As Russian tanks rolled their way onto Ukrainian soil in February 2022, governments in the West introduced sanctions on Russian oligarchs in response. The destruction of a country shared space in the front pages of newspapers with the confiscated yachts of people close to the Russian regime, who, for years, turned Europe into their personal playground. But if the force of soft power was ever to equal the force of war, why have sanctions not been able to stop the destruction a year after? And why isn’t there a discussion in the West on sanctions and their effectiveness today?
For scholars of tax evasion, tax avoidance and inequality the use of various schemes in tax havens to hide wealth by the ultra-rich has been the subject of intense study. An amount equivalent to 10 per cent of the global GDP is held today as offshore wealth and this has been relatively stable for the past 20 years. It is estimated that around US$8 trillion is held today in tax havens. Wealth can be hidden relatively easily through legal instruments that promote secrecy, such as shell companies or other entities that hide the real beneficial owner. To this day, most of what we know about wealth in these locations has come from leaked data, investigative journalism and economic research, rather than from a coordinated policy response by the world community.
In a note[i] we published one month after the start of the war with my co-authors Theresa Neef, Lucas Chancel, Thomas Piketty, and Gabriel Zucman, we put forward the argument that a coordinated response today is more urgent than ever. We explain why the current secrecy rules that govern our world obstruct the power of sanctions and undermine Western economic and security policy. At the heart of this research is the extensive use of secrecy locations by Russian oligarchs which is tightly linked to the structure of inequality in Russia.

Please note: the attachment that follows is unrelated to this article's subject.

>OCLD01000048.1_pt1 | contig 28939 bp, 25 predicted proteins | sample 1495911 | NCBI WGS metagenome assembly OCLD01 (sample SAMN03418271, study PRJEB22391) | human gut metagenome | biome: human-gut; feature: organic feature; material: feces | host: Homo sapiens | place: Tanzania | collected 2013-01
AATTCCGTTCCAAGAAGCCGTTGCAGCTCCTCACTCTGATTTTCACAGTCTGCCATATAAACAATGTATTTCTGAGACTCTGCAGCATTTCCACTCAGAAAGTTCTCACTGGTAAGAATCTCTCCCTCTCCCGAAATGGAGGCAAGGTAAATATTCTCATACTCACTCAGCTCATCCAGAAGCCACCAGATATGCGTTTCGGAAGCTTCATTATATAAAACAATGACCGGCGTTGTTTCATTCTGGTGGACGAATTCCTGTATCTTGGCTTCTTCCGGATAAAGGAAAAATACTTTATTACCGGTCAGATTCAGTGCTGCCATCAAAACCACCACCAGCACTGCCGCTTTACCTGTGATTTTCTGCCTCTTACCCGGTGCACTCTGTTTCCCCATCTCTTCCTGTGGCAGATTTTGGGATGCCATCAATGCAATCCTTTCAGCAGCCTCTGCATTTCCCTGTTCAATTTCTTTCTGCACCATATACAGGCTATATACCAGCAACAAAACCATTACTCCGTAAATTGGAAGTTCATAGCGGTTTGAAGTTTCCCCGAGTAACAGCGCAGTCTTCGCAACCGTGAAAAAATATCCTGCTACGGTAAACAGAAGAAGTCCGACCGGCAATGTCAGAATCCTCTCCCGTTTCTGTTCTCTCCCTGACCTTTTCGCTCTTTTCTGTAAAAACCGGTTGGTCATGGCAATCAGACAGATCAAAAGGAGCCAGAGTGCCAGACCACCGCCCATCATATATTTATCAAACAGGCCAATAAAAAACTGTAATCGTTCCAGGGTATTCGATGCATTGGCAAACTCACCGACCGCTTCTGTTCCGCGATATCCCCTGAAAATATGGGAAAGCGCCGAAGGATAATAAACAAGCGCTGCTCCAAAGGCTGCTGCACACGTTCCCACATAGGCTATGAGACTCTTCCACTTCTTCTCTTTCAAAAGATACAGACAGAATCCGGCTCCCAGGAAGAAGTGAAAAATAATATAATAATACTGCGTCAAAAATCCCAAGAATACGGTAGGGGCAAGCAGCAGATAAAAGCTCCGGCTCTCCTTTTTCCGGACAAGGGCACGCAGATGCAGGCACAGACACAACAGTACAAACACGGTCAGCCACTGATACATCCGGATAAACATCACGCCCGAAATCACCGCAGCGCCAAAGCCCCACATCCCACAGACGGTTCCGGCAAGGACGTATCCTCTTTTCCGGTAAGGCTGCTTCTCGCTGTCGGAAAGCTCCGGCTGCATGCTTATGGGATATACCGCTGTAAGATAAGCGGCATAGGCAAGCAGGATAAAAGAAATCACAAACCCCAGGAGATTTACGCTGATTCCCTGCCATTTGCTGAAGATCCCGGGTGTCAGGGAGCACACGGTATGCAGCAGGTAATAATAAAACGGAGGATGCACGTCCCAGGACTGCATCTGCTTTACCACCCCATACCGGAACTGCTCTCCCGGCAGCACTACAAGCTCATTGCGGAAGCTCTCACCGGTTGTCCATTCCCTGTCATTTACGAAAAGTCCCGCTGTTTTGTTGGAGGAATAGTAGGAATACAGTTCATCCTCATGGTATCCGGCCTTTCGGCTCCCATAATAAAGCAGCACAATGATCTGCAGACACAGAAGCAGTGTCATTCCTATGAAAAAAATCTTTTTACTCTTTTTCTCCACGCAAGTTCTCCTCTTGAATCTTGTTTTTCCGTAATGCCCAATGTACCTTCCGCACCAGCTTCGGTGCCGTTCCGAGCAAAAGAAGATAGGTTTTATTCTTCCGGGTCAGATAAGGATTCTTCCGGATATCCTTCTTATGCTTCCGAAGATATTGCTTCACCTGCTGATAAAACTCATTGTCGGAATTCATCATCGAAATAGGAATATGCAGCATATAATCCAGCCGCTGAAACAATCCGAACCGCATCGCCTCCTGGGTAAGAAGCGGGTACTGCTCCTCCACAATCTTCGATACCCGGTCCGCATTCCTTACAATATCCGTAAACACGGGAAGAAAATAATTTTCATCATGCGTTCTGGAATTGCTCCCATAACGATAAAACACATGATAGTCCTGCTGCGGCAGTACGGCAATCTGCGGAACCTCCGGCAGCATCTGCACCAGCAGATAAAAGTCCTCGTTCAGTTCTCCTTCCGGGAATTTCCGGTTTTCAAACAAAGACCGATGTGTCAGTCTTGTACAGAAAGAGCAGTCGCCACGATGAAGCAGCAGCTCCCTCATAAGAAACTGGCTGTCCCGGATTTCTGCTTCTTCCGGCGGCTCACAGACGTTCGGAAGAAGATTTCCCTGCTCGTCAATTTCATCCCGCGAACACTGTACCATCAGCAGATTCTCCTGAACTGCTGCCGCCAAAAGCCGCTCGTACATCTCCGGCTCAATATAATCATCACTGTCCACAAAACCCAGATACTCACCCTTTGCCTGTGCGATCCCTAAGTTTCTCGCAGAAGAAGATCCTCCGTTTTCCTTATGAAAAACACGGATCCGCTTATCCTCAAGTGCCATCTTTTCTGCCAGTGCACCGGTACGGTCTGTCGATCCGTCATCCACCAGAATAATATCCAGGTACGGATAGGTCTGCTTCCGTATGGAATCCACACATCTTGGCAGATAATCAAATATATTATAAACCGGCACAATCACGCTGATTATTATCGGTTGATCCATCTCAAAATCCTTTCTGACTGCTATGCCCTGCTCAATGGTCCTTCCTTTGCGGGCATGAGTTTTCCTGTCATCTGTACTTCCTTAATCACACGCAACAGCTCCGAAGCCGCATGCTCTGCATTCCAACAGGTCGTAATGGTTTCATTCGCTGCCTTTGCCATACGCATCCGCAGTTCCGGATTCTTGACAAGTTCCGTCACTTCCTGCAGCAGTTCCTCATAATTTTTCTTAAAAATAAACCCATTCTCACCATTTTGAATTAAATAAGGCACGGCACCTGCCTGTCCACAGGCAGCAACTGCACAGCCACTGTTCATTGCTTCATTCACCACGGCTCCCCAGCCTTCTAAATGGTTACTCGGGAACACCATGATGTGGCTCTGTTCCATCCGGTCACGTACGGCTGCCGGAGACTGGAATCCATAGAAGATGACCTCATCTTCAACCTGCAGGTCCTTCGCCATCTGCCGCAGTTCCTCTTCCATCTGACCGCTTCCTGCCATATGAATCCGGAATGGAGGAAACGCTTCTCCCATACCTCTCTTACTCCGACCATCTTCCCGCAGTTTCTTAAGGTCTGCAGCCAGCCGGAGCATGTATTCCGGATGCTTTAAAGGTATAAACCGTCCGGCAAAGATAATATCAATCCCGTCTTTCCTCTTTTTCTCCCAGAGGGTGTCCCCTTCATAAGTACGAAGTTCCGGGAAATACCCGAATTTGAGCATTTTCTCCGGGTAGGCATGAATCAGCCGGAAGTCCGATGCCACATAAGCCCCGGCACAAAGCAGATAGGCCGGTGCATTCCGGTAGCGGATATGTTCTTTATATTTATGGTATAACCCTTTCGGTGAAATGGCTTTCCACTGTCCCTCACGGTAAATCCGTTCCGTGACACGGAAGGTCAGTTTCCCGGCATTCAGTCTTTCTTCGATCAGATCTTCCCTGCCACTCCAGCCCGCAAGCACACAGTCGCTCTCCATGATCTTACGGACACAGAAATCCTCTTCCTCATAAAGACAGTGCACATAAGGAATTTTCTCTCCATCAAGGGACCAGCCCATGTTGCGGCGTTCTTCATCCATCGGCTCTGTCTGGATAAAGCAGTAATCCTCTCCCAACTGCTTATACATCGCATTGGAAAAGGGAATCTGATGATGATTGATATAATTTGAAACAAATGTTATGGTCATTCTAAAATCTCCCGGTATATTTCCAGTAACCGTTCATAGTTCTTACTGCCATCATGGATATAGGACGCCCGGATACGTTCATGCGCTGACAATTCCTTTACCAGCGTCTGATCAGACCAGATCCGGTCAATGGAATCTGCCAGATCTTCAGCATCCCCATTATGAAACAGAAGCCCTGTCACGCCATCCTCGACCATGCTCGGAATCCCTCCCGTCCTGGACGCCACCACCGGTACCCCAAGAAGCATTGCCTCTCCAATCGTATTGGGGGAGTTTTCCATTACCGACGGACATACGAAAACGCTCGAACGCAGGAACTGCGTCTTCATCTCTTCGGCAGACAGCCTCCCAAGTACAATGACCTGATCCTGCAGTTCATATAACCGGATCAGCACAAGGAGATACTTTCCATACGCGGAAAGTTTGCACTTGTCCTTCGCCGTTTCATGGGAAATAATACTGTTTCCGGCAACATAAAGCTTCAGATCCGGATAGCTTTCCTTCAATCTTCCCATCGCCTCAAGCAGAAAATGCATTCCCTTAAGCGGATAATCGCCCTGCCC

Estimates from the World Inequality Database (a series that tracks wealth inequalities) indicate that Russia exhibits the highest wealth inequality in Europe, with 10 per cent of the wealthiest holding 74 per cent of total household wealth and the top 1 per cent holding 48 per cent. Wealth inequality can be traced back to the unequal privatisation process that followed the collapse of the Soviet Union. Adding to this, the use of tax havens by the Russian elite has been a common practice. Studies estimate that there is as much Russian wealth held abroad as is held by the entire Russian population domestically. The richest 0.01 per cent of Russian nationals owned more than 12 per cent of the total Russian wealth and held 60 per cent of it in offshore tax havens. Inequality exacerbates the shift of wealth to tax havens and limits the impact of sanctions.
Whilst hiding wealth is more pervasive in Russia and an issue that came into the spotlight due to the war in Ukraine, its implications are truly global. Ultra-wealthy individuals worldwide make use of the various schemes and end up hiding wealth behind the veil of secrecy. The international dimension of this practice requires a broader, more systematic response. In our research we propose the establishment of a comprehensive European Asset Registry, where beneficial ownership of assets and wealth is properly recorded. This would improve inequality, as well as fair and progressive taxation that is based on proper wealth measurements. When needed, such a register would facilitate the effectiveness of sanctions.